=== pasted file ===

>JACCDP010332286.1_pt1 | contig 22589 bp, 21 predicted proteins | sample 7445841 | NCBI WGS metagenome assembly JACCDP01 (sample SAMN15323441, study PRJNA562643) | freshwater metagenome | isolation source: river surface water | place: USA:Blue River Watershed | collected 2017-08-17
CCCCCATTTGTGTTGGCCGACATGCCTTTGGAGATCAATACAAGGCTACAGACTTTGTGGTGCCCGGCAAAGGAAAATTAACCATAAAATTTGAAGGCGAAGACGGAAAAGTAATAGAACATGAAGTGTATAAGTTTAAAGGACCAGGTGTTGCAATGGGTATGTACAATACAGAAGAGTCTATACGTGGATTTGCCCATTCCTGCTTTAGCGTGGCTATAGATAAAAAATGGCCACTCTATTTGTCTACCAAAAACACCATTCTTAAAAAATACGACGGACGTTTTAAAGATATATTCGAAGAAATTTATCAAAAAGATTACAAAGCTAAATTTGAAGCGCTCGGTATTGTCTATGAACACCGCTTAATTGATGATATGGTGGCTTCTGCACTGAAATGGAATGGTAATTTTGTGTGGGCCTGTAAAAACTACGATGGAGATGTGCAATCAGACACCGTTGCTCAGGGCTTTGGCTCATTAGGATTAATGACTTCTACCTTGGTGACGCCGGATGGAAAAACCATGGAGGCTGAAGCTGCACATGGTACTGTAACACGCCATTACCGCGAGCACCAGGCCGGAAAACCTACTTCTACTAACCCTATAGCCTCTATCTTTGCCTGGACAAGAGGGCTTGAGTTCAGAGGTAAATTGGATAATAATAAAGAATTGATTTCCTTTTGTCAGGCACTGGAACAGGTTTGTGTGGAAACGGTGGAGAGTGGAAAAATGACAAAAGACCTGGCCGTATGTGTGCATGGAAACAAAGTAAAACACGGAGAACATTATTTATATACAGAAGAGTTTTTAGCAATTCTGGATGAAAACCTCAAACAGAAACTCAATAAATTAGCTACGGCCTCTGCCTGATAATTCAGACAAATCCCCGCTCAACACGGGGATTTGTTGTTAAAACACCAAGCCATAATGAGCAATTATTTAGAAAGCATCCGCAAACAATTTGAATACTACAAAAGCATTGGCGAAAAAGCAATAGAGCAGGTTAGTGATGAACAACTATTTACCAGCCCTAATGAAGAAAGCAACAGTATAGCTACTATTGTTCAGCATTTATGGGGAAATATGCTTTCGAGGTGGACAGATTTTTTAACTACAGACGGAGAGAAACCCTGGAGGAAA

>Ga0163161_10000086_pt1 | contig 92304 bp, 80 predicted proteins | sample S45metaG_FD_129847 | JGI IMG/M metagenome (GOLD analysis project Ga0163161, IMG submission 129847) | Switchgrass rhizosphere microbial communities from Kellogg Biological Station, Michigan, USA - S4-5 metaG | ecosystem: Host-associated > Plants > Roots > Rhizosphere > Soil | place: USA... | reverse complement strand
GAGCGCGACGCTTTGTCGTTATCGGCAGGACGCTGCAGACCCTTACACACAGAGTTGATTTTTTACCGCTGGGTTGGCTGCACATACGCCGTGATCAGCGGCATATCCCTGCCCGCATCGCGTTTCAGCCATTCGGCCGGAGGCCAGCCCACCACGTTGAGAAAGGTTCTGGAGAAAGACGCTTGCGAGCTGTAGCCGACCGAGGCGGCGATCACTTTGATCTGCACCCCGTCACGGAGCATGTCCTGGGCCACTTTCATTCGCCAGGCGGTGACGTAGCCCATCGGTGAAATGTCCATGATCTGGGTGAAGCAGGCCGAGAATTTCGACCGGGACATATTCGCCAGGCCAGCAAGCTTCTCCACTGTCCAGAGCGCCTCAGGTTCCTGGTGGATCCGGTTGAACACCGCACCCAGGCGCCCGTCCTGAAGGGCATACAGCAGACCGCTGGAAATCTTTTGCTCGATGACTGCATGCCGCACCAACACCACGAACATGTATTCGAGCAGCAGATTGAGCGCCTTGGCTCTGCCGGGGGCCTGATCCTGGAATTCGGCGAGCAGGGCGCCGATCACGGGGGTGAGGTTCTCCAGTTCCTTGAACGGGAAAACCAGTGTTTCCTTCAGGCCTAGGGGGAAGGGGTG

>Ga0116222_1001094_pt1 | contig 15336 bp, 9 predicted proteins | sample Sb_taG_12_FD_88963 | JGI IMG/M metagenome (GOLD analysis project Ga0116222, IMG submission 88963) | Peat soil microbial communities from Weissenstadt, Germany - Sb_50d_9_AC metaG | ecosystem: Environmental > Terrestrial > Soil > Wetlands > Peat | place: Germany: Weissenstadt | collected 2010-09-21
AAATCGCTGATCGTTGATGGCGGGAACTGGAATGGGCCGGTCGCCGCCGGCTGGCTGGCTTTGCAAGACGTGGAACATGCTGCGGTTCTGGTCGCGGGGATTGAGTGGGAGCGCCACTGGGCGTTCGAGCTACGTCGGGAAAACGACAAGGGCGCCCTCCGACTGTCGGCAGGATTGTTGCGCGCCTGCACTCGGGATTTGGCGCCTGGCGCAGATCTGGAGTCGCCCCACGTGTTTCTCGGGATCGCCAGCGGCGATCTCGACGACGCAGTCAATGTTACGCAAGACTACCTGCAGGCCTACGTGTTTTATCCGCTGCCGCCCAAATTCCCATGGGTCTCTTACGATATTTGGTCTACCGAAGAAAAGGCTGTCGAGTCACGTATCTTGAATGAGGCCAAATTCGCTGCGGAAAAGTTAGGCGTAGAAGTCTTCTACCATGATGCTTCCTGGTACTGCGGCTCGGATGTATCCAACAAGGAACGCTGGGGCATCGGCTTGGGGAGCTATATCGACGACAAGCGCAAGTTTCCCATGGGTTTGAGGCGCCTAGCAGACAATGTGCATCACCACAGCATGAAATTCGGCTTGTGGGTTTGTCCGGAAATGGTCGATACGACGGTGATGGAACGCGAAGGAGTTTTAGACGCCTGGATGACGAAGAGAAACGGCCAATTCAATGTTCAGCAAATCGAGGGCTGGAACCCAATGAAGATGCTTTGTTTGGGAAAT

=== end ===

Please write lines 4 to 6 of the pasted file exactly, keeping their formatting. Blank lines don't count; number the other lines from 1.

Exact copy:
GAGCGCGACGCTTTGTCGTTATCGGCAGGACGCTGCAGACCCTTACACACAGAGTTGATTTTTTACCGCTGGGTTGGCTGCACATACGCCGTGATCAGCGGCATATCCCTGCCCGCATCGCGTTTCAGCCATTCGGCCGGAGGCCAGCCCACCACGTTGAGAAAGGTTCTGGAGAAAGACGCTTGCGAGCTGTAGCCGACCGAGGCGGCGATCACTTTGATCTGCACCCCGTCACGGAGCATGTCCTGGGCCACTTTCATTCGCCAGGCGGTGACGTAGCCCATCGGTGAAATGTCCATGATCTGGGTGAAGCAGGCCGAGAATTTCGACCGGGACATATTCGCCAGGCCAGCAAGCTTCTCCACTGTCCAGAGCGCCTCAGGTTCCTGGTGGATCCGGTTGAACACCGCACCCAGGCGCCCGTCCTGAAGGGCATACAGCAGACCGCTGGAAATCTTTTGCTCGATGACTGCATGCCGCACCAACACCACGAACATGTATTCGAGCAGCAGATTGAGCGCCTTGGCTCTGCCGGGGGCCTGATCCTGGAATTCGGCGAGCAGGGCGCCGATCACGGGGGTGAGGTTCTCCAGTTCCTTGAACGGGAAAACCAGTGTTTCCTTCAGGCCTAGGGGGAAGGGGTG

>Ga0116222_1001094_pt1 | contig 15336 bp, 9 predicted proteins | sample Sb_taG_12_FD_88963 | JGI IMG/M metagenome (GOLD analysis project Ga0116222, IMG submission 88963) | Peat soil microbial communities from Weissenstadt, Germany - Sb_50d_9_AC metaG | ecosystem: Environmental > Terrestrial > Soil > Wetlands > Peat | place: Germany: Weissenstadt | collected 2010-09-21
AAATCGCTGATCGTTGATGGCGGGAACTGGAATGGGCCGGTCGCCGCCGGCTGGCTGGCTTTGCAAGACGTGGAACATGCTGCGGTTCTGGTCGCGGGGATTGAGTGGGAGCGCCACTGGGCGTTCGAGCTACGTCGGGAAAACGACAAGGGCGCCCTCCGACTGTCGGCAGGATTGTTGCGCGCCTGCACTCGGGATTTGGCGCCTGGCGCAGATCTGGAGTCGCCCCACGTGTTTCTCGGGATCGCCAGCGGCGATCTCGACGACGCAGTCAATGTTACGCAAGACTACCTGCAGGCCTACGTGTTTTATCCGCTGCCGCCCAAATTCCCATGGGTCTCTTACGATATTTGGTCTACCGAAGAAAAGGCTGTCGAGTCACGTATCTTGAATGAGGCCAAATTCGCTGCGGAAAAGTTAGGCGTAGAAGTCTTCTACCATGATGCTTCCTGGTACTGCGGCTCGGATGTATCCAACAAGGAACGCTGGGGCATCGGCTTGGGGAGCTATATCGACGACAAGCGCAAGTTTCCCATGGGTTTGAGGCGCCTAGCAGACAATGTGCATCACCACAGCATGAAATTCGGCTTGTGGGTTTGTCCGGAAATGGTCGATACGACGGTGATGGAACGCGAAGGAGTTTTAGACGCCTGGATGACGAAGAGAAACGGCCAATTCAATGTTCAGCAAATCGAGGGCTGGAACCCAATGAAGATGCTTTGTTTGGGAAAT